NSW Fisheries officer Matt Barwick has had a life-long love of fishing and an intense dislike of European Carp.
“I set my sights on what I wanted to do for a career at a very early age. I was five years old, in fact. I was on a fishing trip with my dad and we were on the bank of the Murray. All I wanted to do was catch my first Murray cod. I was sitting on a bank under a big old red gum and wondered why the water was so muddy. I thought maybe our rivers had always been that way, but at the time I didn’t know why.
“Later that afternoon my rod was buckling and I felt the weight and tail beat of a big fish. And I remember shouting “It’s a cod!” and my family came running down to the rivers edge to witness the tussle. After some time the big fish came to the surface and rolled in the muddy water, flashing golden. I felt disgusted and embarrassed. It wasn’t a cod at all, it was a rotten carp!
Matt’s career began as a fisheries research technician, sampling fish communities throughout New South Wales to investigate different aspects of their biology and ecology.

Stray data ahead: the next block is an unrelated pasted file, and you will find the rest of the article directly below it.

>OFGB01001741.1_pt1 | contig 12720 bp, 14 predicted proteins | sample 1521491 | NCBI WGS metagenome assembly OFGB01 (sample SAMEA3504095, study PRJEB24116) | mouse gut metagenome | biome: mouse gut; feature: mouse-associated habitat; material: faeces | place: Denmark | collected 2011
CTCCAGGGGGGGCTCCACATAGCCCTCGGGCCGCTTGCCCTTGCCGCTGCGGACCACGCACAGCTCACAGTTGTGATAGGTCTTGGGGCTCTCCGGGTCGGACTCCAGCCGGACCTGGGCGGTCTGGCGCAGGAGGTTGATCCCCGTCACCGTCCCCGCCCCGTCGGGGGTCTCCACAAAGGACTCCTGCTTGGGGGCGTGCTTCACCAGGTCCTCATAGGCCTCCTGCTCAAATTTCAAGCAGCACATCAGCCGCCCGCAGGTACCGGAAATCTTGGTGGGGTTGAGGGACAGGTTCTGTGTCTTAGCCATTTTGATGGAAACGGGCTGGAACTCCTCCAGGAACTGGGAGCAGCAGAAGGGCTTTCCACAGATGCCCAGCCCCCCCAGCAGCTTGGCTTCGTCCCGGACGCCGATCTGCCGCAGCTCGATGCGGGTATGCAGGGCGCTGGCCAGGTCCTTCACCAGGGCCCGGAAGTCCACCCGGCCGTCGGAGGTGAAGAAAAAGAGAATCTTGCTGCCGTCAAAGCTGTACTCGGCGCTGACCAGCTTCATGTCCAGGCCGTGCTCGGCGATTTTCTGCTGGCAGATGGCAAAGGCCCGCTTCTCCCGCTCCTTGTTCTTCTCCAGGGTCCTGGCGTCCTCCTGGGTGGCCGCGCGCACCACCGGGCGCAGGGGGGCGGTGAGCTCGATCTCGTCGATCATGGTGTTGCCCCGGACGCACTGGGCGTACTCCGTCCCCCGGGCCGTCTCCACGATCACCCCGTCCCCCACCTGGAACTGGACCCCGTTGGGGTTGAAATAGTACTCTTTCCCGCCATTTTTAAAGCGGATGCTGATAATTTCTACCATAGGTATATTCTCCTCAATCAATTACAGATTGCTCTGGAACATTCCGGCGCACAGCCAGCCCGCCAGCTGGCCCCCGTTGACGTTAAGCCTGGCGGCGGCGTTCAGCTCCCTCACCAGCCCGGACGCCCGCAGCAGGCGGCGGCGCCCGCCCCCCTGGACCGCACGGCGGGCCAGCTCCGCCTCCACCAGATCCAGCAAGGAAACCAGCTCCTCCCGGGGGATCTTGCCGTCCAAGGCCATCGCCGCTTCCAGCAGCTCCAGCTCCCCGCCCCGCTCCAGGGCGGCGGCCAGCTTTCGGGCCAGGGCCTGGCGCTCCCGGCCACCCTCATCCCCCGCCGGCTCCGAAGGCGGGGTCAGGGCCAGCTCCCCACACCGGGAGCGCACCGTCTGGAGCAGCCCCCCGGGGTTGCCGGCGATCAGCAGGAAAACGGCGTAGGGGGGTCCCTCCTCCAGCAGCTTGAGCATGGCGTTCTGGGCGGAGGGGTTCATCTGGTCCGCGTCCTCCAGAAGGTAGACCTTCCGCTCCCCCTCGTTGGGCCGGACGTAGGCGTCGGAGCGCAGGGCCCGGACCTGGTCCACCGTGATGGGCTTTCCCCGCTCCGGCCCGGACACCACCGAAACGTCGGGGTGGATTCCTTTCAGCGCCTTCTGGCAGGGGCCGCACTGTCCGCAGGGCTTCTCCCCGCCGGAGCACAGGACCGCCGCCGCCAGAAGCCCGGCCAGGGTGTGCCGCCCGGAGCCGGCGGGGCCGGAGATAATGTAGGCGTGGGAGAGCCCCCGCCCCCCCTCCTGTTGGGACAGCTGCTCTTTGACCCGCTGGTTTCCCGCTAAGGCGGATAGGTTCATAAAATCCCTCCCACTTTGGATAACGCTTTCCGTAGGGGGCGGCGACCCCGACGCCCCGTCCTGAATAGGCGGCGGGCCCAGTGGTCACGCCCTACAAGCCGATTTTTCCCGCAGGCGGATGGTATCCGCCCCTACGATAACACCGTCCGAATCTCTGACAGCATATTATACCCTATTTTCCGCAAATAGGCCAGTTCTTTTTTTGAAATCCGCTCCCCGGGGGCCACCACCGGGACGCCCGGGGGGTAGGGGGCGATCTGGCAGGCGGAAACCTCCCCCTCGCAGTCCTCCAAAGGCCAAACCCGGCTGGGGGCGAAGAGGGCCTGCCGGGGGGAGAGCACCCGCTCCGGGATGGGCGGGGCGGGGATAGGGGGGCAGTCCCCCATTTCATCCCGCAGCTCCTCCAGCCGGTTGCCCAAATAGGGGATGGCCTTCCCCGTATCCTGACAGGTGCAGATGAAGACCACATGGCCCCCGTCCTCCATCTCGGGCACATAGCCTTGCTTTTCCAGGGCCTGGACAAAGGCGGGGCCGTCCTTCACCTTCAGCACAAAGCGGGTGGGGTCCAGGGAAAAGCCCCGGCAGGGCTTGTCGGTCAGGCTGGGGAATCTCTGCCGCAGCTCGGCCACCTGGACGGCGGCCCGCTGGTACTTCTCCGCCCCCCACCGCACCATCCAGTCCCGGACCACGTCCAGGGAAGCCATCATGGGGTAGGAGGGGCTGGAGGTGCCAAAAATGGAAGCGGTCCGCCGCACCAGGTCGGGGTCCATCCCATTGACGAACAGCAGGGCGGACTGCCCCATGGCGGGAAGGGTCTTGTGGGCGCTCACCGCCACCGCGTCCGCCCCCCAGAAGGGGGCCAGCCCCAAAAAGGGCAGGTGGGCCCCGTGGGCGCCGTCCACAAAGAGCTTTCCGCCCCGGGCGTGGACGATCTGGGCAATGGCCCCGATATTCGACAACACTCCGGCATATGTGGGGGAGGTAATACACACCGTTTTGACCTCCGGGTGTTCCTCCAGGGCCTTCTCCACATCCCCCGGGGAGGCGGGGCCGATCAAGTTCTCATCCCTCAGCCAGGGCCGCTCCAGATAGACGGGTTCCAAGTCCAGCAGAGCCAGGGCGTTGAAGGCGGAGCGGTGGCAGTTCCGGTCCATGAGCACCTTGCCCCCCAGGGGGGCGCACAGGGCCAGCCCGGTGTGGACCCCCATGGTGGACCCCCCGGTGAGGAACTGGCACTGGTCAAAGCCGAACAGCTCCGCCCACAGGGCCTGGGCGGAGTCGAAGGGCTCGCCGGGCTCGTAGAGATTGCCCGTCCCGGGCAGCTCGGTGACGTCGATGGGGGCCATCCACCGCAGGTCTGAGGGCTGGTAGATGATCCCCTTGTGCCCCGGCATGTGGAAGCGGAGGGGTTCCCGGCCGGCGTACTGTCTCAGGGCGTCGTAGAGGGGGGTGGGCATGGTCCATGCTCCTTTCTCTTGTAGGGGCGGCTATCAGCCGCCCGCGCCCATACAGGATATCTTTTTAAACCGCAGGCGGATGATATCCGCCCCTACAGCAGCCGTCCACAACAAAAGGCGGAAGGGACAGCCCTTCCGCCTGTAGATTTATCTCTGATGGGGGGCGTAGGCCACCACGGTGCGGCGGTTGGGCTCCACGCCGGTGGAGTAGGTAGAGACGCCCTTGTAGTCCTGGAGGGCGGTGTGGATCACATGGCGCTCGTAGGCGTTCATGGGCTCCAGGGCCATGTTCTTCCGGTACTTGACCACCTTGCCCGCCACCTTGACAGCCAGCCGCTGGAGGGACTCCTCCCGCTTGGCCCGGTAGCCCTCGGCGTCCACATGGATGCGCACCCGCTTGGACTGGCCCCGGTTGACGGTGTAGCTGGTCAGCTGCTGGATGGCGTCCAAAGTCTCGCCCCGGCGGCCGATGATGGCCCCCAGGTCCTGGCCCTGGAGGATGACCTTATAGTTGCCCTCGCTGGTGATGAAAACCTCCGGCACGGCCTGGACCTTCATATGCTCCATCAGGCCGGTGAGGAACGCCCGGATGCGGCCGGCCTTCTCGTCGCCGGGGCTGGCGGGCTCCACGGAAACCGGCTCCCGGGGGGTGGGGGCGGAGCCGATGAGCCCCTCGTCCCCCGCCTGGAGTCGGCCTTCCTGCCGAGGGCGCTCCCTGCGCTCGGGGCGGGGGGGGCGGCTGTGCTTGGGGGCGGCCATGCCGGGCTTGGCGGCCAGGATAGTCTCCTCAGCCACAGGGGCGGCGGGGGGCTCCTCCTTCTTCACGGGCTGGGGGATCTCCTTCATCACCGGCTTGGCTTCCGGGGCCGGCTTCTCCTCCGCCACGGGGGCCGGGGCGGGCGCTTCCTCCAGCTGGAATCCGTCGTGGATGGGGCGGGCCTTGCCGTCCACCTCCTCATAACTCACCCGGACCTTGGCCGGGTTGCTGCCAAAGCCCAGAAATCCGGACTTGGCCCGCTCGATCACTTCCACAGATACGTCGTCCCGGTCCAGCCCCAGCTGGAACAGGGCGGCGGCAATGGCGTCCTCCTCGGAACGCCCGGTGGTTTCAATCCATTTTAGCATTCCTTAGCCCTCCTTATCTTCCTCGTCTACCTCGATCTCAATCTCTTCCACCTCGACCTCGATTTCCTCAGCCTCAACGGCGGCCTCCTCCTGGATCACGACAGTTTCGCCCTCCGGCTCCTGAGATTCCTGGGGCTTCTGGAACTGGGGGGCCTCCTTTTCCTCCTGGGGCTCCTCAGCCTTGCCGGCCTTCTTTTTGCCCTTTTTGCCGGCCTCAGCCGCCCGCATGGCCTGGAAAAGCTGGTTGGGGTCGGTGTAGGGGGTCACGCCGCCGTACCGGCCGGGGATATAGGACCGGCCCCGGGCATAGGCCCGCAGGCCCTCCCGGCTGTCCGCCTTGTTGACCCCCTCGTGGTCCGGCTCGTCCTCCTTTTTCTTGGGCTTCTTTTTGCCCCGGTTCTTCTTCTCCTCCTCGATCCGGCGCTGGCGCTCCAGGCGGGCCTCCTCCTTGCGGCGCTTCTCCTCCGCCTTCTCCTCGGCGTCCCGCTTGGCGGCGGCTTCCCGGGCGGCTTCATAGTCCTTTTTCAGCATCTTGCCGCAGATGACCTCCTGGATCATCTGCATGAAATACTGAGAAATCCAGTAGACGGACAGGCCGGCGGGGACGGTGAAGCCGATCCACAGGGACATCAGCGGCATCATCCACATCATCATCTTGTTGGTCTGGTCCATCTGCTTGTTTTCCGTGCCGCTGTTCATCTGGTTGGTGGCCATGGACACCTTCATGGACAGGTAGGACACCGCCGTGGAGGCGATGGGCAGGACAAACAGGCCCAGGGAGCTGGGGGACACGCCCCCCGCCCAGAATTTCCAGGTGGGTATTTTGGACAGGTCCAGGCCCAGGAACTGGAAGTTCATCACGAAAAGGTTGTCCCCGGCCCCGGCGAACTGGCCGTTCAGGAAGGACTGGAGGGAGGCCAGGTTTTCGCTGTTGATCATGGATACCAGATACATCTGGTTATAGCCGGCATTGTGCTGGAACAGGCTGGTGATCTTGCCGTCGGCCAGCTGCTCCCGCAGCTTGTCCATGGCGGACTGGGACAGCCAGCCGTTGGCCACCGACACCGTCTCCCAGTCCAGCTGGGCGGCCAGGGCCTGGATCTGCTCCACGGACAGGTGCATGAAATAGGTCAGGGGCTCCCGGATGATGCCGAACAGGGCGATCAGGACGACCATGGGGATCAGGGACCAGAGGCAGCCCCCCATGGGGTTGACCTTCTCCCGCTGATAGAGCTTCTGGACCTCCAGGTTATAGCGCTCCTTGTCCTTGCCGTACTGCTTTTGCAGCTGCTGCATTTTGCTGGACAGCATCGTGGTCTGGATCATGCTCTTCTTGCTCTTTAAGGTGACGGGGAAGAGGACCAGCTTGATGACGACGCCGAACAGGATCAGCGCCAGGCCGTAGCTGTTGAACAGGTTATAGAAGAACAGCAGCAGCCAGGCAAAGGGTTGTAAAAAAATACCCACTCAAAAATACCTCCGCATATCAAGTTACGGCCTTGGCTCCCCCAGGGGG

European Carp first took hold of Australia’s rivers in the 1960s and today they are a problem in every state and territory except the NT. In some rivers 90 percent or more of all fish are carp.
They force out native fish because they breed so fast and the breeding season is long. A 13kg carp will lay three million eggs in a normal year – double that some years. They pollute rivers because they suck up mud and spit it out when they forage for food.
Scientists are now looking at introducing a lethal a herpes virus that has already decimated koi carp in Europe. CSIRO lab tests show it to be highly promising and the Federal Government recently committed $15 million to take it further.
Matt now heads the team charged with consulting with communities, devising an action plan and getting necessary legislative approvals. They also have to come up plan to clean up millions of dead carp to protect water quality.
It’s a big job keeping Matt very busy, but he still tries to make time for fishing and camping.
Matt Barwick’s Top 5
1) The Murray River
2) The Carr Boyd Ranges in the Kimberley, WA
3) Kosciusko National Park NSW
4) Gove NT
5) Tasmanian High Country.
For the full article, see Issue 22 of ROAM